It was "the same old story", declared Terence Brake, in whose new book, The Global Leader, the anecdote appears. "No planning ahead on the part of the organisation. No concern with capturing the learning of those years in Europe. Just more bad feelings that no doubt spilled over to others considering an international assignment. Yet more dilution of global strengths."
The British-born Mr Brake, who now lives in the US, points to this as an example of American business's "inability to capitalise on international learning and expertise". But the problem is probably far more widespread.
In organisations all over the world, highly-thought-of young managers are sent off on assignments that are supposedly career-enhancing but often end up having the opposite effect. These people frequently concentrate on getting the right "package" for the duration of their stay, and ensuring that there is a definitive end to it. Just as many managers are suspicious of project-based work (leaving their home department can lead to being forgotten), so there is also a feeling that a foreign assignment can stall a promising career.
However, Mr Brake, who is director of TMA, a human resources consultancy with offices in London, Paris and Princeton, New Jersey, feels it does not have to be this way. "Senior executives are recognising the importance of developing core competencies that support both the formation and the implementation of global strategies," he says.
Moreover, globalisation is not just a matter of multinationals becoming bigger and more powerful. In the past, those - chiefly US - organisations that had international operations imposed their own cultures wherever they traded. Now, that does not work: there has to be at least a blend of cultures.
This point is drawn out by Arun Maira, of the consultancy Arthur D Little, who is co-author of The Accelerating Organisation.
He says that to achieve globalisation, companies need to be able to manage alliances; to create effective teams that cut across geographical, functional and market structures; and to develop leaders who can appreciate the beliefs and values of people from other cultures, and can lead by influence rather than controlling through power.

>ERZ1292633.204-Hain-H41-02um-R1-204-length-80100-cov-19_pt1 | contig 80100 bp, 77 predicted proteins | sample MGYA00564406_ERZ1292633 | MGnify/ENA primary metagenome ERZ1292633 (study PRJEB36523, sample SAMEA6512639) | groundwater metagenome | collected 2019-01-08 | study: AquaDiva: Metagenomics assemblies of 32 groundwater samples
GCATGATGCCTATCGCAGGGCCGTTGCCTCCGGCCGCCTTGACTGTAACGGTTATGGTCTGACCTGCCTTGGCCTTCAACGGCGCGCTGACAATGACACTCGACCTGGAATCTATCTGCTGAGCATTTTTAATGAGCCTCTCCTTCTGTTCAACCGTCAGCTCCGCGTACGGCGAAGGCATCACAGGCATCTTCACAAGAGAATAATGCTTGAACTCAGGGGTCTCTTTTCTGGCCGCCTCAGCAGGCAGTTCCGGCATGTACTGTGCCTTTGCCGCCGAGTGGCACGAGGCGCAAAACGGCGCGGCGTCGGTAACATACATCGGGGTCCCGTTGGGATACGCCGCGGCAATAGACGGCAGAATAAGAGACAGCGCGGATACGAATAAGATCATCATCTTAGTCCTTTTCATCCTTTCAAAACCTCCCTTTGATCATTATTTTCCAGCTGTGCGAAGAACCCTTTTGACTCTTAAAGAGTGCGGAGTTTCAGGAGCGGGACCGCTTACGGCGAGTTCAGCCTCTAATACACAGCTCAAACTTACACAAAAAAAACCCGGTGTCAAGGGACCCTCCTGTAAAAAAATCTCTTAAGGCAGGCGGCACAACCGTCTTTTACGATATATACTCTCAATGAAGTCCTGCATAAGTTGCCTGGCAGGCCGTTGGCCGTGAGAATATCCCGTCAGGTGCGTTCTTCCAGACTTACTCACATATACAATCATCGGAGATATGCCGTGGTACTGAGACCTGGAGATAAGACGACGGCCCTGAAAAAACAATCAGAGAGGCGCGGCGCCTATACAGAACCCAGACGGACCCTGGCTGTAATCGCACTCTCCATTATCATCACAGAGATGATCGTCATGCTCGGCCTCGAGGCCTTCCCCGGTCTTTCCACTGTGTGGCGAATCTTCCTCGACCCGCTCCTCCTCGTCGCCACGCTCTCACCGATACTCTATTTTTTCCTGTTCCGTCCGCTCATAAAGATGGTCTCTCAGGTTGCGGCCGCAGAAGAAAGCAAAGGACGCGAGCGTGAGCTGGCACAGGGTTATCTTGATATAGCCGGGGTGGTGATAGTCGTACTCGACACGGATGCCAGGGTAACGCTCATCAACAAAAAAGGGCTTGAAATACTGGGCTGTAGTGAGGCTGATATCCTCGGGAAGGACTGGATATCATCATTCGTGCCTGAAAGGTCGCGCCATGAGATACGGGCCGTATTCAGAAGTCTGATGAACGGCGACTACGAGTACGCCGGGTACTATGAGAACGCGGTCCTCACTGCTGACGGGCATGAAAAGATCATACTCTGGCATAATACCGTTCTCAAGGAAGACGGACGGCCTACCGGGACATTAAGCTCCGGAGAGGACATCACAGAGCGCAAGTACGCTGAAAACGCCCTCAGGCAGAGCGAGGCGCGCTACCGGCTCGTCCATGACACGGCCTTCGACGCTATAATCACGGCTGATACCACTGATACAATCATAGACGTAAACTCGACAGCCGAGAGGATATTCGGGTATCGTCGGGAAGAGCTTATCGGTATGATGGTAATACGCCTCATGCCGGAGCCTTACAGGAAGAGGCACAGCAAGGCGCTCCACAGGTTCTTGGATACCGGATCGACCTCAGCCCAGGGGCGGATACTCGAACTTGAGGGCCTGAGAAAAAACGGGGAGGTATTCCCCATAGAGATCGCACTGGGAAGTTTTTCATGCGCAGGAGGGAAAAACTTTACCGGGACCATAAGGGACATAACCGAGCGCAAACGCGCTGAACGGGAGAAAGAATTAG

Such organisations as the consumer goods manufacturer Unilever and the Swiss-Swedish industrial group ABB are grappling with these issues by adapting their organisational structures and adjusting their recruitment policies.
What all this means is that there are opportunities in modern organisations for people who probably would not have been welcomed in the past.
As Mr Maira states, large companies "have often required conformity, and they have generally believed in the power of 'the one best way'. Managers steeped in these attitudes naturally go into new markets convinced that it's their duty to spread the gospel," he writes in a recent issue of Arthur D Little's journal, Prism. He adds: "They interpret any resistance on the part of local colleagues or business associates as slowness to learn, or even insurrection, rather than as an occasion for themselves to learn."
He believes that pioneering organisations, including Honda, and Coca- Cola and General Electric in the US, have already begun to change, using management teams that produce results by cutting across organisational boundaries, integrating technology to enable "group working" and introducing new reward systems.
Consequently, it is clear that in the coming years global leaders will not just be captains of industry; they will be present throughout organisations.
But, to return to the hapless former Belgian exile, they will grow only if their employers have a clear plan of campaign. High-fliers who are constantly sent on "fire-fighting" missions should be suspicious of their organisations' future plansn